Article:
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Beyond the four walls

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Exploring churches' roles in the community

By Leslie Moore

 

From cleaning gutters to fixing storm doors to providing school supplies, Pastor Jamie Bennett says a lot of great things have been happening since the congregation of Green River Memorial Baptist Church has made taking care of its members a main priority.

With each Sunday school class being encouraged to take on individual ministry projects, Bennett says the church has realized the value of working from within.

"That's not to say that we don't look outside the church, but the Bible's pretty clear; if you're not taking care of the people you've got, you don't need to be looking for more."

And according to Bennett, once a church gets a reputation for taking care of its people, those who need to be taken care of will come.

While a ride to the beauty shop sounds simple, Bennett said it could mean the world to someone who is no longer able to jump in the car and go.

He said the church's main community outreach event is its Agape Shop, a one-stop Christmas shop intended to show God's love to lower-income families by providing them with new and gently used clothing, toys, groceries and household items donated by church members. Transportation will also be provided.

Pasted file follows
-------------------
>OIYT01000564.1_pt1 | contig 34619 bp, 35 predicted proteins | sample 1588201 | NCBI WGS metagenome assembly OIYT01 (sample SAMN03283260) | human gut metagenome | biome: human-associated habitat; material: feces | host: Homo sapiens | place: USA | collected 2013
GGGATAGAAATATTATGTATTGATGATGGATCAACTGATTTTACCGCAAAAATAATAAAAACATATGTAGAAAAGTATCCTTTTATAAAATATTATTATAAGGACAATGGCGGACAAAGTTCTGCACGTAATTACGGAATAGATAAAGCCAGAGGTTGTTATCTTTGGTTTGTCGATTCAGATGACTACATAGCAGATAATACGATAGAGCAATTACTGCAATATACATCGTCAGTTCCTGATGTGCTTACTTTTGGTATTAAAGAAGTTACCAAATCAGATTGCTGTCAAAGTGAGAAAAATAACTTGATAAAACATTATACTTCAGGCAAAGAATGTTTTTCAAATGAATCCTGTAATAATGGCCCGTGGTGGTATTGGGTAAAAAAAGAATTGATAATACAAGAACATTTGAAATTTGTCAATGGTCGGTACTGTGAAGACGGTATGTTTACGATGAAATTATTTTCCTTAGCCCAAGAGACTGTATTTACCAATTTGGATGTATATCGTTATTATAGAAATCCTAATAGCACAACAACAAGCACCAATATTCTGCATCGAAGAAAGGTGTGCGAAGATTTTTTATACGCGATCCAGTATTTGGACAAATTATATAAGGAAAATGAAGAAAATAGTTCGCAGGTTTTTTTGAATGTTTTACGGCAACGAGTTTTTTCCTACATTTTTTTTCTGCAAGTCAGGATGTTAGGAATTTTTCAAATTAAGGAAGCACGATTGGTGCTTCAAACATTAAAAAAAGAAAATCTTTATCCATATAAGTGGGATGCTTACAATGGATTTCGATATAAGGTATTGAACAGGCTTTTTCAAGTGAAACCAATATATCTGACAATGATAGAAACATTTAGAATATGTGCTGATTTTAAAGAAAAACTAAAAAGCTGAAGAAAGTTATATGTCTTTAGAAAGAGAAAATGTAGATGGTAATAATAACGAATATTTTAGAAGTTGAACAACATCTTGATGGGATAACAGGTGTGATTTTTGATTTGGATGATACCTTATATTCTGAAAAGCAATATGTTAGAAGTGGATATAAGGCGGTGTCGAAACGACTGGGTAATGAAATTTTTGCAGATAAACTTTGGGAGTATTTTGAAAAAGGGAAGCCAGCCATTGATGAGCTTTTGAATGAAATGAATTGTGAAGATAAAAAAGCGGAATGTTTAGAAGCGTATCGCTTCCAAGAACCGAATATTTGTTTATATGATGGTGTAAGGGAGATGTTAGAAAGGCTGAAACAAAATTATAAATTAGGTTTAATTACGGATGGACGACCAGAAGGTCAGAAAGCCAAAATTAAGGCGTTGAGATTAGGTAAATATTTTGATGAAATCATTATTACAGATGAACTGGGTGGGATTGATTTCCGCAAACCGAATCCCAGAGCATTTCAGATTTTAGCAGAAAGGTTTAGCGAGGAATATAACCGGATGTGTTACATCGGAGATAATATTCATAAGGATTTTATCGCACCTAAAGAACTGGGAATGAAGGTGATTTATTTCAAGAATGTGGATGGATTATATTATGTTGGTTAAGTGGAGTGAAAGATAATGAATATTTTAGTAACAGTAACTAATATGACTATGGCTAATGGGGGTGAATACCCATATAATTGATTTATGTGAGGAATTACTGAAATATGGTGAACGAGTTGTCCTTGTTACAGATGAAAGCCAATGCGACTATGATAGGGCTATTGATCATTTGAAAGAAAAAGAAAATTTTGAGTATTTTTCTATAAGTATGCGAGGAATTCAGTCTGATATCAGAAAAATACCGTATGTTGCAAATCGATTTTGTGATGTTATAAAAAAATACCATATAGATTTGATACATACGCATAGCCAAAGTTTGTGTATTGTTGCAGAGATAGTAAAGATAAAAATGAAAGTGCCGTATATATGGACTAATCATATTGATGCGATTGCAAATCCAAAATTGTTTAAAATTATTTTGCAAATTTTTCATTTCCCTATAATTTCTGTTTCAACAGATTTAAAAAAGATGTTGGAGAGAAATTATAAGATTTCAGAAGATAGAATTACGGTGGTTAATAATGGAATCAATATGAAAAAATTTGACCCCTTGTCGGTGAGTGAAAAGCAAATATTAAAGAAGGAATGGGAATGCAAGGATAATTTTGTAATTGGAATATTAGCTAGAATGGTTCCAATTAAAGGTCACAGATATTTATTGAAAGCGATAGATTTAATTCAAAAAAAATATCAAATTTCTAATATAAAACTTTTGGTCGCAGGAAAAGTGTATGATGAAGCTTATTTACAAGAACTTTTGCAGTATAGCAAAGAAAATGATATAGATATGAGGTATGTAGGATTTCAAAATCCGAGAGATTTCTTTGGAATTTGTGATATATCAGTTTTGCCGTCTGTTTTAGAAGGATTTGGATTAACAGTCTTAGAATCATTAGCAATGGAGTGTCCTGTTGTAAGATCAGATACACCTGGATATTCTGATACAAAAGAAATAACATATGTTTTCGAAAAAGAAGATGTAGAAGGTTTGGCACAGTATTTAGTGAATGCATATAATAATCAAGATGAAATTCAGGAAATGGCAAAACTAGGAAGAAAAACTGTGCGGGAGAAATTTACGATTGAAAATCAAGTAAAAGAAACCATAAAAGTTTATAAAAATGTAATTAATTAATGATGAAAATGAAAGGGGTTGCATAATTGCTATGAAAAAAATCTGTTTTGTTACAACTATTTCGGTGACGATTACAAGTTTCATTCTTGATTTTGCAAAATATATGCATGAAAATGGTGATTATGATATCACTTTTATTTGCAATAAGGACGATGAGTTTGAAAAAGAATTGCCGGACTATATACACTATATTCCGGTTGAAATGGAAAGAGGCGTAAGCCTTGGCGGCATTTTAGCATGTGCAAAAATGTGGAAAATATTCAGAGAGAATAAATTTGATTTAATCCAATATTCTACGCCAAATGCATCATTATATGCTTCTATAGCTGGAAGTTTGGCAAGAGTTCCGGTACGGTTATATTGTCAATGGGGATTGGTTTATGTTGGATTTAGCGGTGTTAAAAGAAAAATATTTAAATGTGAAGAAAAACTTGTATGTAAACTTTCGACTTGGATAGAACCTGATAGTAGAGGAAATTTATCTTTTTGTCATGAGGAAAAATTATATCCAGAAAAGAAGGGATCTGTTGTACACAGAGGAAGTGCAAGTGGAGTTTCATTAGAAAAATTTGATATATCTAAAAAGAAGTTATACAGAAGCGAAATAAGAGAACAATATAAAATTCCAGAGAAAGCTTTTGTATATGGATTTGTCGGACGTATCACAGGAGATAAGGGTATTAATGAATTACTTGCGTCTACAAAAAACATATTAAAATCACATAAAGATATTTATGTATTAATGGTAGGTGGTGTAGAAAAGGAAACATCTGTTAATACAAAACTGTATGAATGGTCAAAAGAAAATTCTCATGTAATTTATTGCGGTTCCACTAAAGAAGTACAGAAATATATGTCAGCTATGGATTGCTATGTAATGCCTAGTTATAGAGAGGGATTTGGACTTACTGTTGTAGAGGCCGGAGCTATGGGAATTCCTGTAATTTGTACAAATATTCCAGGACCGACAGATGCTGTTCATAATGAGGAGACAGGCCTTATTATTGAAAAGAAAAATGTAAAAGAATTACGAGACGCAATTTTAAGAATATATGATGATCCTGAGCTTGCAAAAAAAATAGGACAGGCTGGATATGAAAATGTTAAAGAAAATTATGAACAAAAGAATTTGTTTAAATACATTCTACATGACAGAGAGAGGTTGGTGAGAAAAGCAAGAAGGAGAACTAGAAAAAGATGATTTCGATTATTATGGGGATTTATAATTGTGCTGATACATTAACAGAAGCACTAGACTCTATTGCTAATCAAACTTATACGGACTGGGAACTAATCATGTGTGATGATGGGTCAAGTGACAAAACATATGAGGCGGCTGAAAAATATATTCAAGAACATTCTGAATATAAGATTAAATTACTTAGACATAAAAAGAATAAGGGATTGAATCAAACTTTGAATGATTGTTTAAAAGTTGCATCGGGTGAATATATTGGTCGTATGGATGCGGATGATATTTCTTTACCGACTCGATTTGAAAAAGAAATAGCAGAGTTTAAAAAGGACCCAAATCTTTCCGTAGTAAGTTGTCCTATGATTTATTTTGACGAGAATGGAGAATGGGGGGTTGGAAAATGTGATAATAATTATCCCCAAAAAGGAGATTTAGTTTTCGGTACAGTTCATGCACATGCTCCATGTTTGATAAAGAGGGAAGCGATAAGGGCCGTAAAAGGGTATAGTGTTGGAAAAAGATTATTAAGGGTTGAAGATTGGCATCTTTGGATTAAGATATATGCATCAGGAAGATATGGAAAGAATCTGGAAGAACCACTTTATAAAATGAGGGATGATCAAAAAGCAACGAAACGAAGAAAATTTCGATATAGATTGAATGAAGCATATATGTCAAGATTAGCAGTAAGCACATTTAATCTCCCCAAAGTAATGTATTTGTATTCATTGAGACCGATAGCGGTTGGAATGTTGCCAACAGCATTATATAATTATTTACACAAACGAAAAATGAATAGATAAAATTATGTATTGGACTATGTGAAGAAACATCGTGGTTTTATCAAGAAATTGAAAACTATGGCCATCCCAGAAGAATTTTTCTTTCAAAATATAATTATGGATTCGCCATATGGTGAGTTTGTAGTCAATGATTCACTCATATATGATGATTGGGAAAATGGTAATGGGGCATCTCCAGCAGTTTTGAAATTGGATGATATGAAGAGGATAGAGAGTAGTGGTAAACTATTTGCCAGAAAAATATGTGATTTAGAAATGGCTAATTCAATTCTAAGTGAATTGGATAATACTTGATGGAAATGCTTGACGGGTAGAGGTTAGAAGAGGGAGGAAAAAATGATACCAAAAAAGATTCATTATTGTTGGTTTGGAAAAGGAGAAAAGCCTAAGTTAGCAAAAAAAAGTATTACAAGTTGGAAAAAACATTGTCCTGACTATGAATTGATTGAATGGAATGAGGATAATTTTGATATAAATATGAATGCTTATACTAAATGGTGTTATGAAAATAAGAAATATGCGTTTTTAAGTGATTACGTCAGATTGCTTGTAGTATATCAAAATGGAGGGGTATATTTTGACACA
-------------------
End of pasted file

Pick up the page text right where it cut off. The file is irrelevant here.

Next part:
Bennett said the Agape Shop is just one of many ministries happening in Campbellsville that shows the community's heart for helping people.

"There's a heart to want to make a genuine difference and point somebody toward God and Christ in that process," Bennett said. "And [the people of Campbellsville] are good at that. They're excellent at it. Probably better than any town I've ever seen."

Bennett said he believes the role of the church is to not to be an engine of change in a town outright, but instead to shape the people who make the community.

"The church functions best when the church changes a person, and then the person changes the town," Bennett said.

He said this is important if the church is to continue being that place people will go when they're resistant to almost anything else.

In his five years at GRMBC, Bennett said he has learned that people who would never talk to a marriage counselor or those dealing with other personal problems will confide in their preacher. And for Bennett, who admits to a struggle with an introverted personality, serving as marriage counselor and even financial advisor to many people in the congregation can be very draining. Yet at the same time, it is one of the most enjoyable parts of his job.

He said the church is, has been and, if it keeps her heart where it should be, will always be a safe place to go for help.

"And the day that we cease to help people, that we cease to change people, and the day that we become more focused on changing things is the day that we kind of lost the soul of what I think Christ has called us to be," Bennett said.

For more information about the Agape Shop, call the church office at 465-6032.

A Series

This story is the second in a series exploring the role of churches in the community. To recommend a pastor for the series, contact Leslie Moore at 465-8111 or lmoore@cknj.com.